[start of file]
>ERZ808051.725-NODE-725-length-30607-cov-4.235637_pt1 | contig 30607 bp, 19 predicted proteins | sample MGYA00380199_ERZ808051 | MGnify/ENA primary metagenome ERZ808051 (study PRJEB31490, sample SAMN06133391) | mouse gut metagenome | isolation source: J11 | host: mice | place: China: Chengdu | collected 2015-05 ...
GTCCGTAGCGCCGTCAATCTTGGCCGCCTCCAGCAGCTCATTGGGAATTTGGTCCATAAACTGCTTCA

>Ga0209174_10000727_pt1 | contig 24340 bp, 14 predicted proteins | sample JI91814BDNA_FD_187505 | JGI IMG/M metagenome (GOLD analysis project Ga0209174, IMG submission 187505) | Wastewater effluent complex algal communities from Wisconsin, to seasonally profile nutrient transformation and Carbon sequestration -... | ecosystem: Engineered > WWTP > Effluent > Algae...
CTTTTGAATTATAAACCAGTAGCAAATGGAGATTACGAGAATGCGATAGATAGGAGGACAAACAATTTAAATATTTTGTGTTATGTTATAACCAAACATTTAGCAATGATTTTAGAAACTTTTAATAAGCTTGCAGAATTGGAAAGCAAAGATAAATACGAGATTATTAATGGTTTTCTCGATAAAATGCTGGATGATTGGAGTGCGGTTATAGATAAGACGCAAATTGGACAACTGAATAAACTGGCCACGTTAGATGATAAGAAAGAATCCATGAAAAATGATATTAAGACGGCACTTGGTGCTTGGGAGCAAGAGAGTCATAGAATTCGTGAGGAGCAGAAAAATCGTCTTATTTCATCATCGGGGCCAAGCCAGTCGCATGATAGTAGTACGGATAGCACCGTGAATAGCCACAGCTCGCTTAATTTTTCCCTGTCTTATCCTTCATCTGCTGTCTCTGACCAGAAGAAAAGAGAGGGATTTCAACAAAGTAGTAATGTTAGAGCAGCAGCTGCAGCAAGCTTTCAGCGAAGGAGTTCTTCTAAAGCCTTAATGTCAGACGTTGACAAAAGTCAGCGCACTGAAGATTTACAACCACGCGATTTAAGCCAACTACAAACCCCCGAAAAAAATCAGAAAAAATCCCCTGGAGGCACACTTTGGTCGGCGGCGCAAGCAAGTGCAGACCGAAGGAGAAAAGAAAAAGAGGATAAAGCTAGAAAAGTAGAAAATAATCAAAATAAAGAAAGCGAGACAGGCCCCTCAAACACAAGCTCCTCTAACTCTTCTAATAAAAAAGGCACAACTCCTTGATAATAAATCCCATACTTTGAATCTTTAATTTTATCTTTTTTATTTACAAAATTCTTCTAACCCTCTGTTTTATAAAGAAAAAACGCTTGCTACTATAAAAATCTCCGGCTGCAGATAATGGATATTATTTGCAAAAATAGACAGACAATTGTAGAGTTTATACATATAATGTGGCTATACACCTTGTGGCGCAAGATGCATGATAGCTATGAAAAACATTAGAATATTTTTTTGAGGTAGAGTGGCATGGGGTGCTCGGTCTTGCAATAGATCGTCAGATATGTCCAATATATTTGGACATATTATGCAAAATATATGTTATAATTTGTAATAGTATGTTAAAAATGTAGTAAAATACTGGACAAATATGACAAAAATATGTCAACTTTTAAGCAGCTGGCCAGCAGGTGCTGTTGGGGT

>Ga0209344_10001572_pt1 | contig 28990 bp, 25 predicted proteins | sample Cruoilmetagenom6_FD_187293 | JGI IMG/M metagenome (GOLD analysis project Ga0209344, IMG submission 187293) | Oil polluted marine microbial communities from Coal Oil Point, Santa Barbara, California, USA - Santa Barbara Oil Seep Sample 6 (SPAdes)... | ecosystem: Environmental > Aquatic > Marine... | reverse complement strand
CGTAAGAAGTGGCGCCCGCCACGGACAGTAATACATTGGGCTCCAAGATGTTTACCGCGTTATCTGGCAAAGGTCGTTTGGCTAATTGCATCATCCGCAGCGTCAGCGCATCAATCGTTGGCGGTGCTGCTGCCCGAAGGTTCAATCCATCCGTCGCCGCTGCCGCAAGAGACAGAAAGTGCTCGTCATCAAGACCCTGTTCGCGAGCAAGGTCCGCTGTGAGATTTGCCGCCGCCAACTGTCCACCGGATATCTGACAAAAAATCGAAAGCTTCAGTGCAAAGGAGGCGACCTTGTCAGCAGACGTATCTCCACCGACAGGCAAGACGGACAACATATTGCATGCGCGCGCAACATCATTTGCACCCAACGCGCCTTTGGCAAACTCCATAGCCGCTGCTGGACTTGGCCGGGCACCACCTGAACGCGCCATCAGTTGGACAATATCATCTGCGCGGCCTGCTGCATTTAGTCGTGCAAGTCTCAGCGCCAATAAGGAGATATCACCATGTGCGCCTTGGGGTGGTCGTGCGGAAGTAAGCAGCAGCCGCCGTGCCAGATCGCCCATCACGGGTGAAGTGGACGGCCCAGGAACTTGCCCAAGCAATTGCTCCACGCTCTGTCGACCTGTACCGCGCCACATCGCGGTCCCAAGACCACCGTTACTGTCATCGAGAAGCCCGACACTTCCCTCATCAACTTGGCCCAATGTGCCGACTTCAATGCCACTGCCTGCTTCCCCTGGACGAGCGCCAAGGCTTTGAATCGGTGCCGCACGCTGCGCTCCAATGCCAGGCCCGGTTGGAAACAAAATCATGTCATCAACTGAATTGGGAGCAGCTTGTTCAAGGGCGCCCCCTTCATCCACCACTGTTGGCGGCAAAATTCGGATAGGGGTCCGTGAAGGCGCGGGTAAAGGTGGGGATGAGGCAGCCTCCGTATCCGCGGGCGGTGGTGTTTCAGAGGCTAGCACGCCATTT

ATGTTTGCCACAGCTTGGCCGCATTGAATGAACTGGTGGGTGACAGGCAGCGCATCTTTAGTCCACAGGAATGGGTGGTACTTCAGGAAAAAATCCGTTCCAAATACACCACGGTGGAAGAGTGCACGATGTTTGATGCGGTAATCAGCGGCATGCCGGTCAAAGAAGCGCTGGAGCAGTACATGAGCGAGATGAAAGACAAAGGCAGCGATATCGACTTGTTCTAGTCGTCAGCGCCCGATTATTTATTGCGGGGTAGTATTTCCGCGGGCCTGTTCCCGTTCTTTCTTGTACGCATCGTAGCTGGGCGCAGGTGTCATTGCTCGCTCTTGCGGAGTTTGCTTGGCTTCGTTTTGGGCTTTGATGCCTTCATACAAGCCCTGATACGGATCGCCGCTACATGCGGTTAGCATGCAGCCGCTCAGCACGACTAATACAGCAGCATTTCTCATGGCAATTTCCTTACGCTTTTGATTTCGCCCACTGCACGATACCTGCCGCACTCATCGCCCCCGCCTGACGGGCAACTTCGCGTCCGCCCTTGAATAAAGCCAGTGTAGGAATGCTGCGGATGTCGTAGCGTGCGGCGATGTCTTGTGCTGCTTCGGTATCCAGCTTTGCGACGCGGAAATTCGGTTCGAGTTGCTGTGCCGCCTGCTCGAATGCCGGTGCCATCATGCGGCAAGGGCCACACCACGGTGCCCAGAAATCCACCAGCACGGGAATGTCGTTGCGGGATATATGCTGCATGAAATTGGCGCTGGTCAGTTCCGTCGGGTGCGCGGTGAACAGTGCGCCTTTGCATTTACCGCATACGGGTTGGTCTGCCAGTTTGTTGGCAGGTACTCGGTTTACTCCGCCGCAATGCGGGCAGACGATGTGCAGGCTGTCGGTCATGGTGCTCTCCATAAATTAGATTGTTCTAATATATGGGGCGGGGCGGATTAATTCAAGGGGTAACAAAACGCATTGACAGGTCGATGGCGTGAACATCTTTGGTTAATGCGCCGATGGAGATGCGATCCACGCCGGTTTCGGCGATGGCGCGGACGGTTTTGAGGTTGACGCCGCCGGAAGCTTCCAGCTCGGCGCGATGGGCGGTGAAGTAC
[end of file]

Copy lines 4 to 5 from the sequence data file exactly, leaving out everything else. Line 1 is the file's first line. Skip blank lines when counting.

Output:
CTTTTGAATTATAAACCAGTAGCAAATGGAGATTACGAGAATGCGATAGATAGGAGGACAAACAATTTAAATATTTTGTGTTATGTTATAACCAAACATTTAGCAATGATTTTAGAAACTTTTAATAAGCTTGCAGAATTGGAAAGCAAAGATAAATACGAGATTATTAATGGTTTTCTCGATAAAATGCTGGATGATTGGAGTGCGGTTATAGATAAGACGCAAATTGGACAACTGAATAAACTGGCCACGTTAGATGATAAGAAAGAATCCATGAAAAATGATATTAAGACGGCACTTGGTGCTTGGGAGCAAGAGAGTCATAGAATTCGTGAGGAGCAGAAAAATCGTCTTATTTCATCATCGGGGCCAAGCCAGTCGCATGATAGTAGTACGGATAGCACCGTGAATAGCCACAGCTCGCTTAATTTTTCCCTGTCTTATCCTTCATCTGCTGTCTCTGACCAGAAGAAAAGAGAGGGATTTCAACAAAGTAGTAATGTTAGAGCAGCAGCTGCAGCAAGCTTTCAGCGAAGGAGTTCTTCTAAAGCCTTAATGTCAGACGTTGACAAAAGTCAGCGCACTGAAGATTTACAACCACGCGATTTAAGCCAACTACAAACCCCCGAAAAAAATCAGAAAAAATCCCCTGGAGGCACACTTTGGTCGGCGGCGCAAGCAAGTGCAGACCGAAGGAGAAAAGAAAAAGAGGATAAAGCTAGAAAAGTAGAAAATAATCAAAATAAAGAAAGCGAGACAGGCCCCTCAAACACAAGCTCCTCTAACTCTTCTAATAAAAAAGGCACAACTCCTTGATAATAAATCCCATACTTTGAATCTTTAATTTTATCTTTTTTATTTACAAAATTCTTCTAACCCTCTGTTTTATAAAGAAAAAACGCTTGCTACTATAAAAATCTCCGGCTGCAGATAATGGATATTATTTGCAAAAATAGACAGACAATTGTAGAGTTTATACATATAATGTGGCTATACACCTTGTGGCGCAAGATGCATGATAGCTATGAAAAACATTAGAATATTTTTTTGAGGTAGAGTGGCATGGGGTGCTCGGTCTTGCAATAGATCGTCAGATATGTCCAATATATTTGGACATATTATGCAAAATATATGTTATAATTTGTAATAGTATGTTAAAAATGTAGTAAAATACTGGACAAATATGACAAAAATATGTCAACTTTTAAGCAGCTGGCCAGCAGGTGCTGTTGGGGT

>Ga0209344_10001572_pt1 | contig 28990 bp, 25 predicted proteins | sample Cruoilmetagenom6_FD_187293 | JGI IMG/M metagenome (GOLD analysis project Ga0209344, IMG submission 187293) | Oil polluted marine microbial communities from Coal Oil Point, Santa Barbara, California, USA - Santa Barbara Oil Seep Sample 6 (SPAdes)... | ecosystem: Environmental > Aquatic > Marine... | reverse complement strand